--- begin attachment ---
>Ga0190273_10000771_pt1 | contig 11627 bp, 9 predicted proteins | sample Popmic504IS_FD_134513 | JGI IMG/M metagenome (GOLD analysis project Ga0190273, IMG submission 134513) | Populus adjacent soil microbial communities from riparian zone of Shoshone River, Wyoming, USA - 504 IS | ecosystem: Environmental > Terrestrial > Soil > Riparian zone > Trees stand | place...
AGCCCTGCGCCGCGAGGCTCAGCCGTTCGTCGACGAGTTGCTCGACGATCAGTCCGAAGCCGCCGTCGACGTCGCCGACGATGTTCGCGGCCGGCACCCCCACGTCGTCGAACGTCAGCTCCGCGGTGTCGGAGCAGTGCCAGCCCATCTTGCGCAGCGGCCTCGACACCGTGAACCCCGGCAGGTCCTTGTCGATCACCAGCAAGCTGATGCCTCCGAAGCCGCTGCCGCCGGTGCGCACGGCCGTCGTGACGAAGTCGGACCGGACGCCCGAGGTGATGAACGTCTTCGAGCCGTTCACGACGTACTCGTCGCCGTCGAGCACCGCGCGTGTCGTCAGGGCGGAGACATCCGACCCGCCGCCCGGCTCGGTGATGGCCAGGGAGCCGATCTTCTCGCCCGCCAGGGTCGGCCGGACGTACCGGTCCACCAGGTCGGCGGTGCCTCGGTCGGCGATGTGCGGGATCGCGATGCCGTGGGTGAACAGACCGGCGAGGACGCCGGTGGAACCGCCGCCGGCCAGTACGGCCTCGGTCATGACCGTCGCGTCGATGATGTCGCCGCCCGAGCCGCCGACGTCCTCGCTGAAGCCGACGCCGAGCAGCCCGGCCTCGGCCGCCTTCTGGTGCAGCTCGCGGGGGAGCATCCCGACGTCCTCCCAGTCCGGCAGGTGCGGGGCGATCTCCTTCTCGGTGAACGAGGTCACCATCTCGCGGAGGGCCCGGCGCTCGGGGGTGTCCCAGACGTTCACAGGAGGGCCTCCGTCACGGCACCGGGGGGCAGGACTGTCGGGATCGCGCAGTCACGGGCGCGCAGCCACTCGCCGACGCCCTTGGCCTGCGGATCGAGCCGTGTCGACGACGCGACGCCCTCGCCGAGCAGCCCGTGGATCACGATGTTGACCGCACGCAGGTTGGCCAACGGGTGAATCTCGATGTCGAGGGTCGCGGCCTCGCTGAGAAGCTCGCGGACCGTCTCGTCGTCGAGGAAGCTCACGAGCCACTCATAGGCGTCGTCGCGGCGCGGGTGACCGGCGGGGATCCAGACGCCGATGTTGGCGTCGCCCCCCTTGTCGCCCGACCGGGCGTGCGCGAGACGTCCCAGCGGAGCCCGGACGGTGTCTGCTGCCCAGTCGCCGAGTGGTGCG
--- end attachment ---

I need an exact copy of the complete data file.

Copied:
>Ga0190273_10000771_pt1 | contig 11627 bp, 9 predicted proteins | sample Popmic504IS_FD_134513 | JGI IMG/M metagenome (GOLD analysis project Ga0190273, IMG submission 134513) | Populus adjacent soil microbial communities from riparian zone of Shoshone River, Wyoming, USA - 504 IS | ecosystem: Environmental > Terrestrial > Soil > Riparian zone > Trees stand | place...
AGCCCTGCGCCGCGAGGCTCAGCCGTTCGTCGACGAGTTGCTCGACGATCAGTCCGAAGCCGCCGTCGACGTCGCCGACGATGTTCGCGGCCGGCACCCCCACGTCGTCGAACGTCAGCTCCGCGGTGTCGGAGCAGTGCCAGCCCATCTTGCGCAGCGGCCTCGACACCGTGAACCCCGGCAGGTCCTTGTCGATCACCAGCAAGCTGATGCCTCCGAAGCCGCTGCCGCCGGTGCGCACGGCCGTCGTGACGAAGTCGGACCGGACGCCCGAGGTGATGAACGTCTTCGAGCCGTTCACGACGTACTCGTCGCCGTCGAGCACCGCGCGTGTCGTCAGGGCGGAGACATCCGACCCGCCGCCCGGCTCGGTGATGGCCAGGGAGCCGATCTTCTCGCCCGCCAGGGTCGGCCGGACGTACCGGTCCACCAGGTCGGCGGTGCCTCGGTCGGCGATGTGCGGGATCGCGATGCCGTGGGTGAACAGACCGGCGAGGACGCCGGTGGAACCGCCGCCGGCCAGTACGGCCTCGGTCATGACCGTCGCGTCGATGATGTCGCCGCCCGAGCCGCCGACGTCCTCGCTGAAGCCGACGCCGAGCAGCCCGGCCTCGGCCGCCTTCTGGTGCAGCTCGCGGGGGAGCATCCCGACGTCCTCCCAGTCCGGCAGGTGCGGGGCGATCTCCTTCTCGGTGAACGAGGTCACCATCTCGCGGAGGGCCCGGCGCTCGGGGGTGTCCCAGACGTTCACAGGAGGGCCTCCGTCACGGCACCGGGGGGCAGGACTGTCGGGATCGCGCAGTCACGGGCGCGCAGCCACTCGCCGACGCCCTTGGCCTGCGGATCGAGCCGTGTCGACGACGCGACGCCCTCGCCGAGCAGCCCGTGGATCACGATGTTGACCGCACGCAGGTTGGCCAACGGGTGAATCTCGATGTCGAGGGTCGCGGCCTCGCTGAGAAGCTCGCGGACCGTCTCGTCGTCGAGGAAGCTCACGAGCCACTCATAGGCGTCGTCGCGGCGCGGGTGACCGGCGGGGATCCAGACGCCGATGTTGGCGTCGCCCCCCTTGTCGCCCGACCGGGCGTGCGCGAGACGTCCCAGCGGAGCCCGGACGGTGTCTGCTGCCCAGTCGCCGAGTGGTGCG